Conventions
This document uses the following typographical conventions:
Convention
Description
boldface font
Commands, command options, and keywords are in boldface.
italic font
Command arguments for which you supply values are in italics.
[ ]
Command elements in square brackets are optional.
{x|y|z}
Alternative keywords in command lines are grouped in braces and separated by
vertical bars.
[x|y|z]
Optional alternative keywords are grouped in brackets and separated by vertical
bars.
string
A nonquoted set of characters. Do not use quotation marks around the string
because the string will include the quotation marks.
screen
font
System displays are in screen font.
boldface screen
Information you must enter verbatim is in boldface screen font.
font
italic screen
font
Arguments for which you supply values are in italic screen font.
This pointer highlights an important line of text in an example.
^
Represents the key labeled Control—for example, the key combination ^D in a
screen display means hold down the Control key while you press the D key.
< >
Nonprinting characters such as passwords are in angle brackets.
Notes use the following conventions:
Note
Means reader take note. Notes contain helpful suggestions or references to material not covered in the
publication.
Cautions use the following conventions:
Caution
Means reader be careful. In this situation, you might do something that could result in equipment
damage or loss of data.
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Preface
Warnings use the following conventions:
Warning
Safety warnings appear throughout this publication in procedures that, if performed incorrectly, may
cause harm to you or the equipment. A warning symbol precedes each warning statement.
Commands in Task Tables
Commands listed in task tables show only the relevant information for completing the task and not all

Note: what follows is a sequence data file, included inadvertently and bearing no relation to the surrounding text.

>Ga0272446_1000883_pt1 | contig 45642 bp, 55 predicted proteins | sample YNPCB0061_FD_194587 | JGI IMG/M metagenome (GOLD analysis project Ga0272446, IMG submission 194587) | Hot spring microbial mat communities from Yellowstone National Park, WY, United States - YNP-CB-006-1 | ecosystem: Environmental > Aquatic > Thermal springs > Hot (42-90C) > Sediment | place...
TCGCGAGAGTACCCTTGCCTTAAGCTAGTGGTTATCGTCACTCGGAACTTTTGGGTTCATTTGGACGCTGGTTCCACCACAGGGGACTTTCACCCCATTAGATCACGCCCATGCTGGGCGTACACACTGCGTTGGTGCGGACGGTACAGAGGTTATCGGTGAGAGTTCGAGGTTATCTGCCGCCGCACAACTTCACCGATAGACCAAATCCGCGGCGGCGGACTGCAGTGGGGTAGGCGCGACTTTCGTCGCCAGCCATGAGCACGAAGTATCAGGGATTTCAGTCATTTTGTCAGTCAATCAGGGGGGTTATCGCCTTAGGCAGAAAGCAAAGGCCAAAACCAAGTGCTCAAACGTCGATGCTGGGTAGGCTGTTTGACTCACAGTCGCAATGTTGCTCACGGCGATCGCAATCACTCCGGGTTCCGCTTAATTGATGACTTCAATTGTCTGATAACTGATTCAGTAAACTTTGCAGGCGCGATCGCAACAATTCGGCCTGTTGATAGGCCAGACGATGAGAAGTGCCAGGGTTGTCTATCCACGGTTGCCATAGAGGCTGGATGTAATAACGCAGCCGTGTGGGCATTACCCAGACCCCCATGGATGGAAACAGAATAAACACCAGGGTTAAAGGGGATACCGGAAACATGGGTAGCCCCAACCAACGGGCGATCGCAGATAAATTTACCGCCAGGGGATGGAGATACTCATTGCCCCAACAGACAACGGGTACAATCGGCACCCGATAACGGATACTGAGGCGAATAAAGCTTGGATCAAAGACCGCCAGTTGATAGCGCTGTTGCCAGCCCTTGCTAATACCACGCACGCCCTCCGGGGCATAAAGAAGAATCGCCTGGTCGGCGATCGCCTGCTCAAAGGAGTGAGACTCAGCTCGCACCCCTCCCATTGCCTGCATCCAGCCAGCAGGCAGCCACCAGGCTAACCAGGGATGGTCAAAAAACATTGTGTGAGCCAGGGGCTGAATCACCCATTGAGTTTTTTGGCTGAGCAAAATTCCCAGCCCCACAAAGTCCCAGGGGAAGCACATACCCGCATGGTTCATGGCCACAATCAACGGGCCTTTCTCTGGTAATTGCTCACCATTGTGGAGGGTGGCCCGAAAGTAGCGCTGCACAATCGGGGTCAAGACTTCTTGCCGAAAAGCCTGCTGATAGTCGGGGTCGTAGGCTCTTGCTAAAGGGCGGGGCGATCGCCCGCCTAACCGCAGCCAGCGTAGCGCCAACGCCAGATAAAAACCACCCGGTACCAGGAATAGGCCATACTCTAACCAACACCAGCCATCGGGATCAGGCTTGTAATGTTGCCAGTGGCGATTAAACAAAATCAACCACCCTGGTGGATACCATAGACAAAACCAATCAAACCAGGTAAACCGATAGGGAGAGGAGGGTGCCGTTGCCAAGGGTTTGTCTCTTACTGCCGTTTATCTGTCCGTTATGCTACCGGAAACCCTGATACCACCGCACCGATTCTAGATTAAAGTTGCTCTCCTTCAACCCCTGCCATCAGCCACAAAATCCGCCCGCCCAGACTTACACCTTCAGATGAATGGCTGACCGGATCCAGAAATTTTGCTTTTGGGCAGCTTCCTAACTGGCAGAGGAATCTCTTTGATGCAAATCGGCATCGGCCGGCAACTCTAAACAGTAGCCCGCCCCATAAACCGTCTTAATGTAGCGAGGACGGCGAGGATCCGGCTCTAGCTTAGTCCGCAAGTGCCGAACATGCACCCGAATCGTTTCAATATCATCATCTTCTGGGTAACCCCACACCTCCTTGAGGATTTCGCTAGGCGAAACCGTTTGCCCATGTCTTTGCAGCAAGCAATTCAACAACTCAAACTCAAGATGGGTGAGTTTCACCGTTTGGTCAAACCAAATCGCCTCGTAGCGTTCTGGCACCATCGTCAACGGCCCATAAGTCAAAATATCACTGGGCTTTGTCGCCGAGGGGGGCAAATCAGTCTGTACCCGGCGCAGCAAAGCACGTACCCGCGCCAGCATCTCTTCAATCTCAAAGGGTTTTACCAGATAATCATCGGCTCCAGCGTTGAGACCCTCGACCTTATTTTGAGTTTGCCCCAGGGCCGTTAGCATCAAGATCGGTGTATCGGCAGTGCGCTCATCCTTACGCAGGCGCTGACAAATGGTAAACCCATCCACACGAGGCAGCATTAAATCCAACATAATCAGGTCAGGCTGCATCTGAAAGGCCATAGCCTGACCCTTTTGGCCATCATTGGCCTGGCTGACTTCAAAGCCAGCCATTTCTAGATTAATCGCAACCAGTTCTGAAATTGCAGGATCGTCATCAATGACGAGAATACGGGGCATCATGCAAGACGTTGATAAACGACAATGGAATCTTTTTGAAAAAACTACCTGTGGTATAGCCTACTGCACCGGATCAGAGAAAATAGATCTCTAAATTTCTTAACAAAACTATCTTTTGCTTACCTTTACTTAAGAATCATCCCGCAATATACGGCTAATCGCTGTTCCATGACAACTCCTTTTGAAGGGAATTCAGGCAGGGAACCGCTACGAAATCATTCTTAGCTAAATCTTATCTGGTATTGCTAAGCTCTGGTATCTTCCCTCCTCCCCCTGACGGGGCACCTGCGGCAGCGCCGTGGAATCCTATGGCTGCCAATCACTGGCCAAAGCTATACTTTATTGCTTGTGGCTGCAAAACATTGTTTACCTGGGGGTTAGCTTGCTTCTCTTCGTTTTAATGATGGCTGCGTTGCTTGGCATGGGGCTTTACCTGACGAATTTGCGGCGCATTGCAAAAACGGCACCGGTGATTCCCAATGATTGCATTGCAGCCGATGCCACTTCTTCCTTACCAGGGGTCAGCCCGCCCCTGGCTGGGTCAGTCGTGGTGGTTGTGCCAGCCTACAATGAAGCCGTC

available options for the command. For a complete description of a command, see Appendix A,
“Command Reference.”
Obtaining Documentation, Support, and Security Guidelines
For information on obtaining documentation, obtaining support, providing documentation feedback,
security guidelines, and also recommended aliases and general Cisco documents, see the monthly
What’s New in Cisco Product Documentation, which also lists all new and revised Cisco technical
documentation, at the following URL:
http://www.cisco.com/en/US/docs/general/whatsnew/whatsnew.html
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CH A P T E R
1
Product Overview
This chapter provides the following major sections to introduce the new features supported in this release
of the Cisco IOS software release:
•
Transmit Flow Control, page 1-1
•
IP Mobility, page 1-1
Transmit Flow Control
You can enable and disable transmit flow control on a per interface basis.
IP Mobility
Using a Mobile Ad-hoc Network (MANET) for router-to-radio communications addresses the
challenges faced when merging Internet Protocol (IP) routing with mobile radio communications.
The Cisco solution for MANETs provides optimal performance by providing such capabilities as route